Students who are hardcore gamers (i.e. most of them, if you're teaching game design) are used to seeing the marketing-speak on the back of a game box (we call this "box copy"). You've seen it before: "Over 30 levels! 300 weapons! Epic, engaging storyline! Intuitive combat system!"
Most of these students have never seen an actual game design document before. This would be the document that actually describes the details. Exactly what are the contents of each level? What are the names, damage, speed, accuracy and other effects of each weapon? What happens in the story, when exactly is each bit of story revealed to the player, how much is text and how much is voice acting, what is every last line of dialogue? How, exactly, does the combat system work and what are the controls? And so on.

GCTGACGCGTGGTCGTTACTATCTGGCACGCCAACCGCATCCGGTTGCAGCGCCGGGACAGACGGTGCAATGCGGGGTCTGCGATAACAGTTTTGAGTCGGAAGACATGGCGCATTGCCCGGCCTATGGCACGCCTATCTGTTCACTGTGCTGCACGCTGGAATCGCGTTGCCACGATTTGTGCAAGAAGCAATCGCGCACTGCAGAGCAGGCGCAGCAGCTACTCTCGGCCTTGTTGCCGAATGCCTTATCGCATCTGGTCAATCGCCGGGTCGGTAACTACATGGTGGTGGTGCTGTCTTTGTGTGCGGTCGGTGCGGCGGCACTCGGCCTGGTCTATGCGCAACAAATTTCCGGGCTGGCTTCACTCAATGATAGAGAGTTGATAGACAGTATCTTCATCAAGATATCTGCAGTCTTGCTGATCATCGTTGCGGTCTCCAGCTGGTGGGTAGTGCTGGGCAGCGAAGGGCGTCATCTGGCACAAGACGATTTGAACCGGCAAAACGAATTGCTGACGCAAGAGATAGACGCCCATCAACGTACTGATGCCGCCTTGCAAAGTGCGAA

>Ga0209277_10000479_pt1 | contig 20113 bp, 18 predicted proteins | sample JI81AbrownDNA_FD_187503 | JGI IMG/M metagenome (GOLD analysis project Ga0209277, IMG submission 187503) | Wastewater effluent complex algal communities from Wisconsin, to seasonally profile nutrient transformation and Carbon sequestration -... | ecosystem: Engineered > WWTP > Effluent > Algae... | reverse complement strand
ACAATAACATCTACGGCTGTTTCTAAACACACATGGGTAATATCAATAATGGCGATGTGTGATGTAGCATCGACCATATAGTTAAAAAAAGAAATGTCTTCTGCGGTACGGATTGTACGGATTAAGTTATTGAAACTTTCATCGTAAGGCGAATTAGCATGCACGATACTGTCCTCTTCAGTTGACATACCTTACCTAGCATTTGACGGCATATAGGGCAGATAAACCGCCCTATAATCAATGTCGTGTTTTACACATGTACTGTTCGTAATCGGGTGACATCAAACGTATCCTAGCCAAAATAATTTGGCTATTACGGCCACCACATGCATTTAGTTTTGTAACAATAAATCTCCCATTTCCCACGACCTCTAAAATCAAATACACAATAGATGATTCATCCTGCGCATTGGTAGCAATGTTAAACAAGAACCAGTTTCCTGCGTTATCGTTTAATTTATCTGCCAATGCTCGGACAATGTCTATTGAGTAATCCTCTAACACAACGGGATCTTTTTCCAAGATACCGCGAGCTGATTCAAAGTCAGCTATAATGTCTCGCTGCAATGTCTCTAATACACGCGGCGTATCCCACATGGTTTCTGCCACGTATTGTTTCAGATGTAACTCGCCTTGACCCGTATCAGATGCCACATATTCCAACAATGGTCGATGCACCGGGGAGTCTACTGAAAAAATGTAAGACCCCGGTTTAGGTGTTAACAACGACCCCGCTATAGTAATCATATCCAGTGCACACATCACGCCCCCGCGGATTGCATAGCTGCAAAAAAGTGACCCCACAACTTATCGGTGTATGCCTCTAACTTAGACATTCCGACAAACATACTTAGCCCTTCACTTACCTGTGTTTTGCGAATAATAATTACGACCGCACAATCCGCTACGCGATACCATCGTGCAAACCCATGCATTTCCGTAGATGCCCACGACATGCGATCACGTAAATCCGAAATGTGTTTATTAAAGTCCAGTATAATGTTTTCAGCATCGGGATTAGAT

It is, apparently, easy to get these mixed up. Box copy is useless if you're giving it to a programmer to implement. How does a programmer write code for "intuitive combat system" exactly? The answer is that they don't -- they kick it back to the designer until they get the details.
I'm seeing this more and more with students lately, and I'll be taking additional steps in the future to warn them of the difference between design and marketing. I wonder if other teachers see this as frequently as I am... and what, if anything, they do about it.